Religion, Fertility and Contraceptive Use in Sub-Saharan Africa, Part 6: Progressive Religious Organisations

While contraception in Sub-Saharan Africa is still considered taboo in many religious settings and children are viewed as a “gift from God”, some religious leaders are actively promoting the importance of family planning and considering its role in population growth. In this last part of our series on religion, fertility and contraceptive use in Sub-Saharan … Continue reading Religion, Fertility and Contraceptive Use in Sub-Saharan Africa, Part 6: Progressive Religious Organisations

Religion, Fertility and Contraception in Sub-Saharan Africa, Part 4: African research and policy in Nigeria

African researchers have done excellent work to clarify how religious affiliation influences the use of contraception. In Nigeria, with high fertility and a large and growing population, use of modern contraception is still low. The teaching of Islam in particular, contributes to this situation. Several researchers emphasize that men and religious leaders should be involved … Continue reading Religion, Fertility and Contraception in Sub-Saharan Africa, Part 4: African research and policy in Nigeria

Aid needs to go where it will help most

Development aid often fails to address the root causes of poverty in poorer nations. A recently proposed program to further sexual and reproductive health in Uganda provides a welcome example of a more focused and effective approach. by Kelvin Thomson When I began full time work 45 years ago, I started paying a monthly sponsorship … Continue reading Aid needs to go where it will help most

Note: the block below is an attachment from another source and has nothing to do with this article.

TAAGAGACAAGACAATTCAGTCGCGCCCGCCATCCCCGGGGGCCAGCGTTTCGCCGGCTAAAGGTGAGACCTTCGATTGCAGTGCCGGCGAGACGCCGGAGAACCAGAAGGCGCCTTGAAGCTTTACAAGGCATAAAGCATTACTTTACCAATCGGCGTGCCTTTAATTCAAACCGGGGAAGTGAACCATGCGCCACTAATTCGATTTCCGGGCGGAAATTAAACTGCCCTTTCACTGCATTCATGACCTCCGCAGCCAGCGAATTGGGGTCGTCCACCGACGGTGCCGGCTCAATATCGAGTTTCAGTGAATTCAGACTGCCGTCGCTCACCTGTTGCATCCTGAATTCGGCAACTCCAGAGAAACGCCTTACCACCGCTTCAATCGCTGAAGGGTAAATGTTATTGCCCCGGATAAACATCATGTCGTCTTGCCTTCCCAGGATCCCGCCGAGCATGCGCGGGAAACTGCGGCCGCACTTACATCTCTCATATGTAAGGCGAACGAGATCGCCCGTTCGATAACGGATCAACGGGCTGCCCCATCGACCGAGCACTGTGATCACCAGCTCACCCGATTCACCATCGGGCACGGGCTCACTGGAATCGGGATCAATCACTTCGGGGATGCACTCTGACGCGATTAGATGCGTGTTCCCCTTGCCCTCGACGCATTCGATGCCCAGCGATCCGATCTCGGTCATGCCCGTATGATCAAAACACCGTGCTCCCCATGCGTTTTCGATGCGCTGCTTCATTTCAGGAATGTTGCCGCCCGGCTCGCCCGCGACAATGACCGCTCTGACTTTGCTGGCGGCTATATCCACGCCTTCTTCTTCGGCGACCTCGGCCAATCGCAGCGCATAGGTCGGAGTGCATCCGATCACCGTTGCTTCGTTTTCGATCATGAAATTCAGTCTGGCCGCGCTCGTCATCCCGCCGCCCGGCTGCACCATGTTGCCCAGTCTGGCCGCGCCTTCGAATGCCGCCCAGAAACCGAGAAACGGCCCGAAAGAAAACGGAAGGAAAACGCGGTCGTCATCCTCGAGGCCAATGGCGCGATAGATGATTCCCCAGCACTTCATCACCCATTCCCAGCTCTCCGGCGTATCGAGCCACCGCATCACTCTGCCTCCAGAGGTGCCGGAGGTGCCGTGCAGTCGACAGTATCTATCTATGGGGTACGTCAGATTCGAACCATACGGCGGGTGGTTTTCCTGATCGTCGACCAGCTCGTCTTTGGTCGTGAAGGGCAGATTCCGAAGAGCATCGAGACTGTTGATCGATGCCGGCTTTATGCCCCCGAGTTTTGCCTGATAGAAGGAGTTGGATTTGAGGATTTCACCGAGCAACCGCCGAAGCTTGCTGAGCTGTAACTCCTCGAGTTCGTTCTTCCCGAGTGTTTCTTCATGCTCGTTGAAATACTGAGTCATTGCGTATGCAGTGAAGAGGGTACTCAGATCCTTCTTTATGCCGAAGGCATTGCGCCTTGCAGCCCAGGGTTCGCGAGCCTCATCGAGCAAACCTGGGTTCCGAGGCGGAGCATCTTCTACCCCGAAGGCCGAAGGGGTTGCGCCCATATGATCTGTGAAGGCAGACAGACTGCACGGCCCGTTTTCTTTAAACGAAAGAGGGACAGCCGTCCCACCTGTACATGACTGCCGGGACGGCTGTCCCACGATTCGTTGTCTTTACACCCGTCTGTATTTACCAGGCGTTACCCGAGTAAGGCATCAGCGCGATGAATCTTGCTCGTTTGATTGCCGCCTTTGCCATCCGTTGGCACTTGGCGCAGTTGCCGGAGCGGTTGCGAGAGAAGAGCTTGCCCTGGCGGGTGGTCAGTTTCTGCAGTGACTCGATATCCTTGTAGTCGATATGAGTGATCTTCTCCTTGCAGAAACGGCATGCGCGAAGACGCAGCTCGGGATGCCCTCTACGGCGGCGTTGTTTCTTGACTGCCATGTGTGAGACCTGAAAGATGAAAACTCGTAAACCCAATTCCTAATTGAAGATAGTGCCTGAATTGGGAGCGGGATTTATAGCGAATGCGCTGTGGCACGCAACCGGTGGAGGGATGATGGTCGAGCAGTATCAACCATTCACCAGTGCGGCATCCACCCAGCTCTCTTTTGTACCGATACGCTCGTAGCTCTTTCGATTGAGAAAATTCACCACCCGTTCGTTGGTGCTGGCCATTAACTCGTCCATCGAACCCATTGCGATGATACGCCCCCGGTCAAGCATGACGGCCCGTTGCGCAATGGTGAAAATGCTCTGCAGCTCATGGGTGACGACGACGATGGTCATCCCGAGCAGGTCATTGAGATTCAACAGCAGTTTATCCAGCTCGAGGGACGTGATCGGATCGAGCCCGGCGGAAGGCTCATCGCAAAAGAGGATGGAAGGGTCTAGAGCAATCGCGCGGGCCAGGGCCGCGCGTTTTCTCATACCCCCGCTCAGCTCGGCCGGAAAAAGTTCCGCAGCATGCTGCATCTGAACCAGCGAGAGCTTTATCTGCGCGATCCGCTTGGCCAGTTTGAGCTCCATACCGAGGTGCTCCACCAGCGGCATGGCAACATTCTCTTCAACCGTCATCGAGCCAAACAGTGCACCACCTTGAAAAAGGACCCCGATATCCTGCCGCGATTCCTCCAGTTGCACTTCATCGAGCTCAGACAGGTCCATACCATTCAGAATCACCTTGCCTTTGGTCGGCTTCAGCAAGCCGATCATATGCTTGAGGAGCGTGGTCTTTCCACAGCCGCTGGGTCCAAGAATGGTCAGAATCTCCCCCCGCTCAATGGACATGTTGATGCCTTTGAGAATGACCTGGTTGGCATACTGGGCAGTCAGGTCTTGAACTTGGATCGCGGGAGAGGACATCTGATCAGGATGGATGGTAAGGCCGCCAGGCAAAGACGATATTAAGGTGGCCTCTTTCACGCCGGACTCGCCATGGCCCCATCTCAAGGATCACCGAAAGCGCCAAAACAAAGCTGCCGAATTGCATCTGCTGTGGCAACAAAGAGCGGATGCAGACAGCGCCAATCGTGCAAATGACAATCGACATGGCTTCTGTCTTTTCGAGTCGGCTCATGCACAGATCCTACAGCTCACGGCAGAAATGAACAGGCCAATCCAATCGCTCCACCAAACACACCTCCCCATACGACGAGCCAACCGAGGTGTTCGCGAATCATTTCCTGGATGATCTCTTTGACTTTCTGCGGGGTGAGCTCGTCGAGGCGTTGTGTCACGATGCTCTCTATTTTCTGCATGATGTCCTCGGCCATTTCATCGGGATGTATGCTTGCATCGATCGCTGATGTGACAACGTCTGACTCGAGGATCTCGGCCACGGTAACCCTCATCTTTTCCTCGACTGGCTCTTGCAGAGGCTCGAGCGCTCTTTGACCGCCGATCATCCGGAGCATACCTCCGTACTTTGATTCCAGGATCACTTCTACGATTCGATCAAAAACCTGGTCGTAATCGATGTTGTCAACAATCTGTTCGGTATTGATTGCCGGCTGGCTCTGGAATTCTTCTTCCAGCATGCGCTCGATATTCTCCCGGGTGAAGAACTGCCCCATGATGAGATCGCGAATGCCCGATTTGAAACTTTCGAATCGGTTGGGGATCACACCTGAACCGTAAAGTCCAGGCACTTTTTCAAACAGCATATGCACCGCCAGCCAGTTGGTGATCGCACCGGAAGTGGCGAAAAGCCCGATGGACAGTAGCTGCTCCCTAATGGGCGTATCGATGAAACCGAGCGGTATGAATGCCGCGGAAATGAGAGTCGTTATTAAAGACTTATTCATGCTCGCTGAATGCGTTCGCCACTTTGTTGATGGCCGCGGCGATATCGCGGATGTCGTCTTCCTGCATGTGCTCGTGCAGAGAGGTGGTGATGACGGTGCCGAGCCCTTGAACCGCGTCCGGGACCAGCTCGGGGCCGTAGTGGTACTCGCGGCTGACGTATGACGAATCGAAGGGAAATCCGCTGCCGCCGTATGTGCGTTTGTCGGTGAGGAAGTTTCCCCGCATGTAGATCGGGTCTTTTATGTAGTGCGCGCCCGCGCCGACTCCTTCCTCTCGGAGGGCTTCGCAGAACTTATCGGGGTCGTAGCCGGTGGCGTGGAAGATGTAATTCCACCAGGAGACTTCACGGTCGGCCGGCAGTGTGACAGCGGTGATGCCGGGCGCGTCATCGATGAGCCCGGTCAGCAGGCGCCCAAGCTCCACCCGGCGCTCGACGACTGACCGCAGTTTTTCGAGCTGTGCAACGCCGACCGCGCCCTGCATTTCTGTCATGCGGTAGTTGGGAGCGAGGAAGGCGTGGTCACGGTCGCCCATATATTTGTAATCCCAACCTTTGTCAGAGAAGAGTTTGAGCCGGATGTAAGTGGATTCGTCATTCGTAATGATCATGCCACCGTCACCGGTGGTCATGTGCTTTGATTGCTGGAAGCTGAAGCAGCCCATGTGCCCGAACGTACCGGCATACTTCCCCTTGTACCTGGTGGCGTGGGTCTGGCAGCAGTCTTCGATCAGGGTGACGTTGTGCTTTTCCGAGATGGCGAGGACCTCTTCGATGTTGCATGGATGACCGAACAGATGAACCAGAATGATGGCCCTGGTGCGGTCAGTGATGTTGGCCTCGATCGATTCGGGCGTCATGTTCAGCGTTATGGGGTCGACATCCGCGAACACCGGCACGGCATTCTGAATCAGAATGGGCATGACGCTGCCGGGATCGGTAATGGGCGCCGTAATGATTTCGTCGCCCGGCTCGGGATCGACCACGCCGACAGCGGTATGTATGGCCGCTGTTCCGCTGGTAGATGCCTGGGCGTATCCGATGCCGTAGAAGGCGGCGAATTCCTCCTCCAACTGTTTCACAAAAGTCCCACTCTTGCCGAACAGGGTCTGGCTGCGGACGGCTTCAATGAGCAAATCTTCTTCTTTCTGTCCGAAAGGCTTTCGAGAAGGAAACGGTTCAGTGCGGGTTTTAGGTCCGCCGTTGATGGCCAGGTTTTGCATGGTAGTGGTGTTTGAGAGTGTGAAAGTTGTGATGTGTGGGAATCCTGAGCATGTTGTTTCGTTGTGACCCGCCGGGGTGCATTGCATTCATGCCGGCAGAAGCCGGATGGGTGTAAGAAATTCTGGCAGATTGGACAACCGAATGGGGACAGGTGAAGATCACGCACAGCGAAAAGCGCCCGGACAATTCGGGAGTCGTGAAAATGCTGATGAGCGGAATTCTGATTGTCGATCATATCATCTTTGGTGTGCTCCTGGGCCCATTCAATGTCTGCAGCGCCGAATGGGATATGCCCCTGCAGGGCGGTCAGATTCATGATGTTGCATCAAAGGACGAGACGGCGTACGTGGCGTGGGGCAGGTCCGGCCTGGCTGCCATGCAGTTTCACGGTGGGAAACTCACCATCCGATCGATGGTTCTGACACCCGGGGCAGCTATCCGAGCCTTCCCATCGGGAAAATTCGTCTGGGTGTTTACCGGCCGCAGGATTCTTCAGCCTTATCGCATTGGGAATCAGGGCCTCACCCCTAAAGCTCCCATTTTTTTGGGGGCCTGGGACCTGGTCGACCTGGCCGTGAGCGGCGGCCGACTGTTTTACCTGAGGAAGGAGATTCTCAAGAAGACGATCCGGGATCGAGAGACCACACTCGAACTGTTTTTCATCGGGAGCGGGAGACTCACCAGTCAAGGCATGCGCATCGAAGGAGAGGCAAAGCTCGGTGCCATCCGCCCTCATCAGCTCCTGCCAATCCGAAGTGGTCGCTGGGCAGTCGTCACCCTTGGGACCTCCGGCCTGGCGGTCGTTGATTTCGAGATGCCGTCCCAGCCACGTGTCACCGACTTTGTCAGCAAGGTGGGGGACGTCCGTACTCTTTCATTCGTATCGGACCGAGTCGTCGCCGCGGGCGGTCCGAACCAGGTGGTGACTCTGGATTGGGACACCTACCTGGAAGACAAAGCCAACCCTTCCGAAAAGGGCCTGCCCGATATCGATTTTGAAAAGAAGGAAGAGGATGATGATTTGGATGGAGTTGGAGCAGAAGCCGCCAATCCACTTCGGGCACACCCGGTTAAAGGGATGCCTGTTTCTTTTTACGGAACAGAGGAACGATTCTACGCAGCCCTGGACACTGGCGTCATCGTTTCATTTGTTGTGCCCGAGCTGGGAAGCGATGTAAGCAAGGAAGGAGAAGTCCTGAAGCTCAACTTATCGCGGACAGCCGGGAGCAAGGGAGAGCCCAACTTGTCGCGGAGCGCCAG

Why Europeans are worried about African babies

Any time a Westerner expresses preoccupation about very high birth rates in a poor country, the conversation immediately turns to racism. Let's dig deeper. by Gaia Baracetti Let's not start with Prince William for once. Let's begin with the great Italian poet Giovanni Pascoli. He was one of those rare rural poets who actually knew … Continue reading Why Europeans are worried about African babies

The “Silent Lie” in Coverage of Madagascar’s Famine

Graphic media coverage of the current hunger in southern Madagascar is not wasting the opportunity to advocate climate justice. But nobody mentions there are now seven Madagascan mouths to feed for each one present in 1950. This denialism is not in the interests of the hungry, nor Madagascar’s disappearing wildlife, argues Madeline Weld. By Madeline … Continue reading The “Silent Lie” in Coverage of Madagascar’s Famine

Religion, Religiosity, Fertility and Contraception in Sub-Saharan Africa: Part 3, A Study of Christian Denominations in Mozambique

How does affiliation with different Christian denominations influence fertility? In a study1 from a Christian high-fertility area in Mozambique, Victor Agadjanian and Scott Yabiku examine fertility from two perspectives: dynamically, by looking at risks of births in any given year, and cumulatively, by the number of children ever born versus length of membership in a … Continue reading Religion, Religiosity, Fertility and Contraception in Sub-Saharan Africa: Part 3, A Study of Christian Denominations in Mozambique

Religion and Fertility in Sub-Saharan Africa – Part 2, Differences Among Denominations

Among the eight regional groups used for the United Nations Sustainable Development Goals (SDGs), only Sub-Saharan Africa (SSA) is projected to sustain a rapid population growth up to 2100, while the seven other regions either have started to decline, or are projected to stabilise, by 21001. In SSA, many countries have a young population; 40-50% … Continue reading Religion and Fertility in Sub-Saharan Africa – Part 2, Differences Among Denominations